Religion is a staple in any fantasy world. And although our society is filled with worshipers of various faiths, creating a new religion for a novel, short story, or even table-top game is bound to be challenging. Here are a few elements to consider:
Pantheon or Solo God?
Your characters may worship a single god, but that doesn’t mean there has to be just one. A pantheon is the collection of all gods in a religion or of a set of people. The Greek pantheon includes the deities of Olympus, yet cities would often worship specific deities. If you go the polytheistic route, your characters home city may worship one god while acknowledging the others. Or, if montheism is your goal, your character may believe in one god and denounce any “supposed” gods worshiped by minor characters they meet. Determining your god/s and whether or not they exist among others is important. Cities will fight over whose god is the true god.
In addition, you should also determine the relationship of the gods. Are your multiple gods brothers and sisters? Is power distributed evenly? Do the gods fight or declare war on one another? These are things you’ll need to know. You should also decide how much intervention the gods have in the lives of your characters. The Greek gods are often written into ancient stories. Just think of Athena in Homer’s The Odyssey (although modern readers might by slightly put off by that sort of deus ex machina).
What are the tenets held by the people following your religion? What do they believe to be true? Have a set of principles for your people to follow is essential; it also gives great opportunity to define characters on the spectrum of good and evil. Those who don’t follow your principles will come across “bad” to the readers. Those who do will appear inherently good and just, if your religion is just, that is. Perhaps your religion is rather cult-like. Your tenets should reflect this fact. If a principle is to kill for the sake of the one true god, then all those resistant to comply will be frowned upon by the other characters. Dogma defines how your religion is approached by outsiders and how it is managed by insiders. Take the time to decide what your people believe and how they aim to live their lives.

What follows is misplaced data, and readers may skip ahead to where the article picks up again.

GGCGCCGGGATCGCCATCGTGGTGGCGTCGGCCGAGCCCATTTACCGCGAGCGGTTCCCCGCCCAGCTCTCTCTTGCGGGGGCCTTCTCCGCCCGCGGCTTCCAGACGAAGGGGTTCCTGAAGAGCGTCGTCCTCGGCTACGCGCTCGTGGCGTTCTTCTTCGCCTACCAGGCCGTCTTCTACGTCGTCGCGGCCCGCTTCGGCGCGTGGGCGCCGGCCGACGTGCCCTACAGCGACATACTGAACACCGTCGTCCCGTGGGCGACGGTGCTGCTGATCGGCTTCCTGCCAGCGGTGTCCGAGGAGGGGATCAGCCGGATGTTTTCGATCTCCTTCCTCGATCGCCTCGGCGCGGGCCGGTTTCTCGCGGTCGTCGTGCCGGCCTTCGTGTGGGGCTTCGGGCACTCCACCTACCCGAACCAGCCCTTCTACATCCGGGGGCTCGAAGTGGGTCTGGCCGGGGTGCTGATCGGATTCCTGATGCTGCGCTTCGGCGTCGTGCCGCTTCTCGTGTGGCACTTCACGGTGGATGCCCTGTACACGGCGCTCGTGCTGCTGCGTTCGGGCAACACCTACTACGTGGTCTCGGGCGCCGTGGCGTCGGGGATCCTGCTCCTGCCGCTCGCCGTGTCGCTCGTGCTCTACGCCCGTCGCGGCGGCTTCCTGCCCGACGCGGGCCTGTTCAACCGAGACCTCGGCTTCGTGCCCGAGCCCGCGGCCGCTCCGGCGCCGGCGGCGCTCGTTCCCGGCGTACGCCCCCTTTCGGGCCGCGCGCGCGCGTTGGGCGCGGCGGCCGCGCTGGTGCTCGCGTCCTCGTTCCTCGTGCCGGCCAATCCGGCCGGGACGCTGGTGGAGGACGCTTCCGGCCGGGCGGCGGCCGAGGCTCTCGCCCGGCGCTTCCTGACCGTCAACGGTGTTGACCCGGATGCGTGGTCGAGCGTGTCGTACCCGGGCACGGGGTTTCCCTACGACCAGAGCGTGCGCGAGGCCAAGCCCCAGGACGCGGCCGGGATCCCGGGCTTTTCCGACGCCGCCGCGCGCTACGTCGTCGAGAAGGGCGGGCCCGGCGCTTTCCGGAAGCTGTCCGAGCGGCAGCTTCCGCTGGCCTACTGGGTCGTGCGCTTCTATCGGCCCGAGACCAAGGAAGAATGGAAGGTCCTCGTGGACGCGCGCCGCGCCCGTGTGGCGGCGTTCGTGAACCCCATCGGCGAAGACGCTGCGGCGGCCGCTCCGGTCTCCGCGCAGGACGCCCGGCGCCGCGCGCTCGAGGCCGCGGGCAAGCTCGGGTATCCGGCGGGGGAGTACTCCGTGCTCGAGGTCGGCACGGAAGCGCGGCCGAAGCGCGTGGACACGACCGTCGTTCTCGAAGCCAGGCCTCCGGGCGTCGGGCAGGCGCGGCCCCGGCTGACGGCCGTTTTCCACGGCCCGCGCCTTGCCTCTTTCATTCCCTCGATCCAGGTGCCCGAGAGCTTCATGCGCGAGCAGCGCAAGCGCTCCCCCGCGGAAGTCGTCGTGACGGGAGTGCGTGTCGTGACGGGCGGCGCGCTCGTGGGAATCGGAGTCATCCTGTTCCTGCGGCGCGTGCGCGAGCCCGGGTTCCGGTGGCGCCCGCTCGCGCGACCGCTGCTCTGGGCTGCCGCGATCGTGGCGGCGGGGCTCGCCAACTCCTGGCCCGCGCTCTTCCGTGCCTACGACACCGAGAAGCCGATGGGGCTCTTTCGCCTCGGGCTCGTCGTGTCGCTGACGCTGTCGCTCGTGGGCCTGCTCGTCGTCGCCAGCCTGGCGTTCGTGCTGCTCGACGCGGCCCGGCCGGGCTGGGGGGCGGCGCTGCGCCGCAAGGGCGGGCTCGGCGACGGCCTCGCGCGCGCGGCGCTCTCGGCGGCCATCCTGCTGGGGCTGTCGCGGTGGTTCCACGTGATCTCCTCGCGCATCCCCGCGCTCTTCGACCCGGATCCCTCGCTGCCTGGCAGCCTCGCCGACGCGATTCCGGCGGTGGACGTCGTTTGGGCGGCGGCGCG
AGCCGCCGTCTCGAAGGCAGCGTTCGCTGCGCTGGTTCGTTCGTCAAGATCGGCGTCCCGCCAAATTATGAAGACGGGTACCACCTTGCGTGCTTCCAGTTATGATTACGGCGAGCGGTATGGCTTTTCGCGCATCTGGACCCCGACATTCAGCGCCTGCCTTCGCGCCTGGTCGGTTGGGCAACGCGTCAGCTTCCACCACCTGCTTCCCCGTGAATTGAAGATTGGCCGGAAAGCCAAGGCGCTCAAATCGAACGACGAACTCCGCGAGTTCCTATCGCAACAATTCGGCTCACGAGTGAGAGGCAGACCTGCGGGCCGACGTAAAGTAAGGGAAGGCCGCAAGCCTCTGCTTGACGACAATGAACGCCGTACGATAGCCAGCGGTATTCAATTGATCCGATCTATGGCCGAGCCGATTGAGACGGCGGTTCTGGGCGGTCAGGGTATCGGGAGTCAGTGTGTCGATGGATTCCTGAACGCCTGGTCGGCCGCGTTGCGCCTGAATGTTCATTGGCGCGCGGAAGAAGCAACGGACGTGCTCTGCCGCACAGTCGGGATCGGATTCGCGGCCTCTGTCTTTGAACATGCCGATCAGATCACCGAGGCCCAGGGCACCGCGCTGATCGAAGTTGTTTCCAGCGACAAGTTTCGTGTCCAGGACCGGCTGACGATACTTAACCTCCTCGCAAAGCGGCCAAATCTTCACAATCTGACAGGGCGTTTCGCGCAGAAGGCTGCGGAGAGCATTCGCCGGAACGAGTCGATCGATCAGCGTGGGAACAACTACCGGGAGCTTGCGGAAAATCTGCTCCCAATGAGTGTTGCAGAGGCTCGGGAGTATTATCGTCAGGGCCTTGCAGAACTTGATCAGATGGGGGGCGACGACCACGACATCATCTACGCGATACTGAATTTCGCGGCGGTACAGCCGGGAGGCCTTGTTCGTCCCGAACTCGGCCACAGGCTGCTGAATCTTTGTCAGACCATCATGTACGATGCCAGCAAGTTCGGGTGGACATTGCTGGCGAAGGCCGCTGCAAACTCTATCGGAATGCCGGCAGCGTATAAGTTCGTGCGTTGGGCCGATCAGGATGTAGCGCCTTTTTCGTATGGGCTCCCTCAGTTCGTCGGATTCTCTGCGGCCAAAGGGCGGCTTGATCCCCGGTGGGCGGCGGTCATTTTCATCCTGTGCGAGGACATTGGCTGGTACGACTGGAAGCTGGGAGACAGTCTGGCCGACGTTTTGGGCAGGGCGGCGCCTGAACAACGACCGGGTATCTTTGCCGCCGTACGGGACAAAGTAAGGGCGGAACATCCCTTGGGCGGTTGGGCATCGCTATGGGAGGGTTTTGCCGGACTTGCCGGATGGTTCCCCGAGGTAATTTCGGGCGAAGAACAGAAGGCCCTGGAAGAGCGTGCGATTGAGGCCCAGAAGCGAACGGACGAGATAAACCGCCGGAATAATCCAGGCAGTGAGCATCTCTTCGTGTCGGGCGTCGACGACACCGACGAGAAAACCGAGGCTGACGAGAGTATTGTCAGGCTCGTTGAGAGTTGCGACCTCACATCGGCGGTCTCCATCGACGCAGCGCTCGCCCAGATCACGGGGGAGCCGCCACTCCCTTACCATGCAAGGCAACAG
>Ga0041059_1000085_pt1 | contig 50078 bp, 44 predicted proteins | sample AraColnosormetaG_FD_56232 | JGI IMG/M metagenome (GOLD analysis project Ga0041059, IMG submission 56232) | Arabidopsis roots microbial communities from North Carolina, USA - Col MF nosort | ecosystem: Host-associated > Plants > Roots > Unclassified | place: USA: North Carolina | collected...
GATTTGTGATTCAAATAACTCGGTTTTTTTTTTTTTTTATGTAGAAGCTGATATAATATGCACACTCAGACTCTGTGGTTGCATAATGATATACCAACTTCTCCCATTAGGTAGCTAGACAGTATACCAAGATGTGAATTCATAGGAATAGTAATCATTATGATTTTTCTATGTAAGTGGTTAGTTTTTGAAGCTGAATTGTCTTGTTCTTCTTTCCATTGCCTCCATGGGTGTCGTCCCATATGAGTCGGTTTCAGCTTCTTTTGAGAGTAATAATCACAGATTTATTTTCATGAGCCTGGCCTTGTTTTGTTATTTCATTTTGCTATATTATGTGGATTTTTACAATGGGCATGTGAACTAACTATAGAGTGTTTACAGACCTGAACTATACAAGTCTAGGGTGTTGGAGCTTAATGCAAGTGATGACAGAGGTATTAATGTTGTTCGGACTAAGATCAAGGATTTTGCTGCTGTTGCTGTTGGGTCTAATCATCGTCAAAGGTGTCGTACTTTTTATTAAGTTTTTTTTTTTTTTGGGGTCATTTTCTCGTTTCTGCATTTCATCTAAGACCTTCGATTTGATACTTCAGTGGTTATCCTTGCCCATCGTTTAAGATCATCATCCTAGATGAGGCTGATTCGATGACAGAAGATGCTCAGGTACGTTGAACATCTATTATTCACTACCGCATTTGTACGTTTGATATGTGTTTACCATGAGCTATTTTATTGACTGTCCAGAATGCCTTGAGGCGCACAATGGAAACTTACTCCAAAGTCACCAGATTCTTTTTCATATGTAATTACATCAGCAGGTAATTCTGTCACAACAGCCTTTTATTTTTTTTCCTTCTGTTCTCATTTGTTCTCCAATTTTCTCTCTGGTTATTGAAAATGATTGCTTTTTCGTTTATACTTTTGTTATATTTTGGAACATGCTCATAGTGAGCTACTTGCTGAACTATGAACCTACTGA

How do they behave? (Not well, I’d imagine)
Are your gods mischievous? Are they well-mannered? How a god behaves will greatly influence the world of your characters. If a rebellious god with the power to control weather feels like sending a raging hurricane towards your inland city, your protagonist is going to get stuck fighting against elements out of his or her control. And sometimes that’s a good thing. However, if you’d prefer less intervention on the part of your gods, you may write well-behaved deities who see human beings as the misbehaving kind.
Your gods should have purpose. If you have many, they may each work to control a certain force of nature in your fantasy world. Maybe it’s their duty to keep evil from manipulating their people. In other scenarios, they may be there to guide your heroes to victory. Some gods may intervene more than others. You need to decide why the gods play a role in your story. That will allow you a reason to introduce them.
Myth and Legend
This is perhaps my favorite part of creating a religion. Myth and legend are highly important. How were your gods created? How did the gods create man? DId they create man? How have the gods been intertwined with the history of your world? Do you have stories that explain the past and how the gods came to be worshipped? These are things you should be thinking of. The best way to accomplish this part of the process is to create a concept for the religion’s histories. You can choose to come up with a sacred text or set of scrolls (think The Bible, but don’t be constrained by the one-book structure). You can also leave a lot of myth up to oral tradition. Do your people like to tell stories just as much as you do?
What is the end result?
And finally, is there a heaven? Is there a hell? You need to give your characters a reason to worship gods. There may be some earth-plane rationale: the gods control the weather, and therefore, men must appease the gods for bountiful harvest seasons and safe fishing trips. Or, the heaven/hell afterlife concept may come into play. Believers will want to make the gods happy or at least impress them so that the afterlife is kind rather than wrathful. You might also consider playing with ideas of death. Perhaps the dead do not go to any heaven like paradise if they’re good. Perhaps the good remain on the earth-plane to walk among the living as guides, friendly shadows, or wisps of good energy. The real punishment may involve being taken from the world.